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Efficiency, Loss...is there a more specific term?

  1. Apr 3, 2017 #1
    Suppose I heat a room directly by lighting a fire in the room, let's say it is a butane gas fire and it takes n BTU to raise the temperature by 10°C.

    Now, suppose I don't like the smell of burning gas fumes and decide instead to move the same gas fire outside and boil water to generate steam to run a generator to produce electricity to power an electric heater in the same room and it takes 3n BTU to raise the temperature by 10°C.

    Is there a technical term to descibe the 3 x BTU difference between direct heat and indirect heat in the above?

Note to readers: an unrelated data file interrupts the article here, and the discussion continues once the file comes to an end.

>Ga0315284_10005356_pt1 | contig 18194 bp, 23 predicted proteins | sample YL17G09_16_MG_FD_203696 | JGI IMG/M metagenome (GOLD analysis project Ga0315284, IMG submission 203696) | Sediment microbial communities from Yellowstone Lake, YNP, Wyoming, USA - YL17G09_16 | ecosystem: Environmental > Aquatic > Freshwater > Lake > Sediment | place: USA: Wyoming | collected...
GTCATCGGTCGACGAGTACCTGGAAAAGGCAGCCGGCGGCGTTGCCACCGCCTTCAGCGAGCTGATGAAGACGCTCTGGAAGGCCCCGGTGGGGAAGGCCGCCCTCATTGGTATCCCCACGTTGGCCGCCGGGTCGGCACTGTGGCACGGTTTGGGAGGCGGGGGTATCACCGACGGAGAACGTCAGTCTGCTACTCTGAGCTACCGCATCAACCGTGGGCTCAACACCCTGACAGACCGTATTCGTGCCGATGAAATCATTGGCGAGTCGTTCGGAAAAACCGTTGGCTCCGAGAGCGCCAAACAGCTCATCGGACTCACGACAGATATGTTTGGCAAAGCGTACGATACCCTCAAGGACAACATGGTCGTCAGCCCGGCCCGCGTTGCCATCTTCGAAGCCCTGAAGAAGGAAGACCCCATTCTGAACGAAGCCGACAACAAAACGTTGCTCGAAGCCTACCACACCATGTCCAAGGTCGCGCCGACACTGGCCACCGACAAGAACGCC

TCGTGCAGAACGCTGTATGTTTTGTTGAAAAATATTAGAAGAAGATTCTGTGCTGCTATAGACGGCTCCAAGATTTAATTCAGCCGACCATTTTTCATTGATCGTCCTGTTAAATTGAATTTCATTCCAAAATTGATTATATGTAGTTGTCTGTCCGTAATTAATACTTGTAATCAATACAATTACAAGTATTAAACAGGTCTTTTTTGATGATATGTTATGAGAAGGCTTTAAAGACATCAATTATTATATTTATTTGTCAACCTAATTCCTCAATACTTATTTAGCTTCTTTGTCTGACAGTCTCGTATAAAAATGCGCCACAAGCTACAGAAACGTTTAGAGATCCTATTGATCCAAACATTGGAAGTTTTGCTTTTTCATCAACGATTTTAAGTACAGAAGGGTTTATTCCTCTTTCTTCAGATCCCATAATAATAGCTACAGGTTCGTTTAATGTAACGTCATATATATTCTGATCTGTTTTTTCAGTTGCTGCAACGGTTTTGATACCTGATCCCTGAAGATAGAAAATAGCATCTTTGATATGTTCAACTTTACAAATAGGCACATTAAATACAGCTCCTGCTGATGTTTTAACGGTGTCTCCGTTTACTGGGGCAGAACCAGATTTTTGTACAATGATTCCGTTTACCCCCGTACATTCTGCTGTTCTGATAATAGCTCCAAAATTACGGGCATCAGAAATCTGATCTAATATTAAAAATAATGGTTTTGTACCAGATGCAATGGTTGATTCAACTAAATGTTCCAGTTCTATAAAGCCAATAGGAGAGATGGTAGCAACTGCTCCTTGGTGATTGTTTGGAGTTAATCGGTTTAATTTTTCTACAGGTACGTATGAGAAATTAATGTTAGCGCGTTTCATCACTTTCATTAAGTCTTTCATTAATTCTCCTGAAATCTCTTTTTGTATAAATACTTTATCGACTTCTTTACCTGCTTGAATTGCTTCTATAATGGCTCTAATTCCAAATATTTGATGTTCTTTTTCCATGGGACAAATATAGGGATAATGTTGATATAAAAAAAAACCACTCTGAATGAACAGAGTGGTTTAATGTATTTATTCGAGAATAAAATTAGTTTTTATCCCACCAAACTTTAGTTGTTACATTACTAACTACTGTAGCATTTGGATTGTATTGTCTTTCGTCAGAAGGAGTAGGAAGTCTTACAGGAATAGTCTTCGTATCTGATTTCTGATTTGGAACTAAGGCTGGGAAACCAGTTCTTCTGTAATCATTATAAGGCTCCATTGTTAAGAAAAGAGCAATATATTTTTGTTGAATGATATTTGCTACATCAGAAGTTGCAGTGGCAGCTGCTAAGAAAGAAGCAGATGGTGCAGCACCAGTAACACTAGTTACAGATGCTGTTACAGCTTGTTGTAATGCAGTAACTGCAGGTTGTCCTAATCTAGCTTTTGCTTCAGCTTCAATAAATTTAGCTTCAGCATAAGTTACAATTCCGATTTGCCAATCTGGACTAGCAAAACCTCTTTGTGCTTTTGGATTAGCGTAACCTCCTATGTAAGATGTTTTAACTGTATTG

2. jcsd
  3. Apr 3, 2017 #2


    Staff: Mentor


    The word in your title; efficiency. I'm not sure what other word you are searching for.
  4. Apr 3, 2017 #3


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    I think it would be best to call it something like the "relative efficiency" because the original butane fire isn't going to be 100% efficient.
  5. Apr 3, 2017 #4


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    Staff: Mentor

    I don't see a problem with using "efficiency" as long as you describe clearly what you are talking about. As said, it isn't necessarily straightforward. For this situation, there is a potential difference between total and sensible energy output (lower vs higher heating value), that may still make the efficiency of the fire in the room less than 100%. And if the system is properly vented so as not to violate code/kill anyone, the ventilation should be factored into the efficiency as well.
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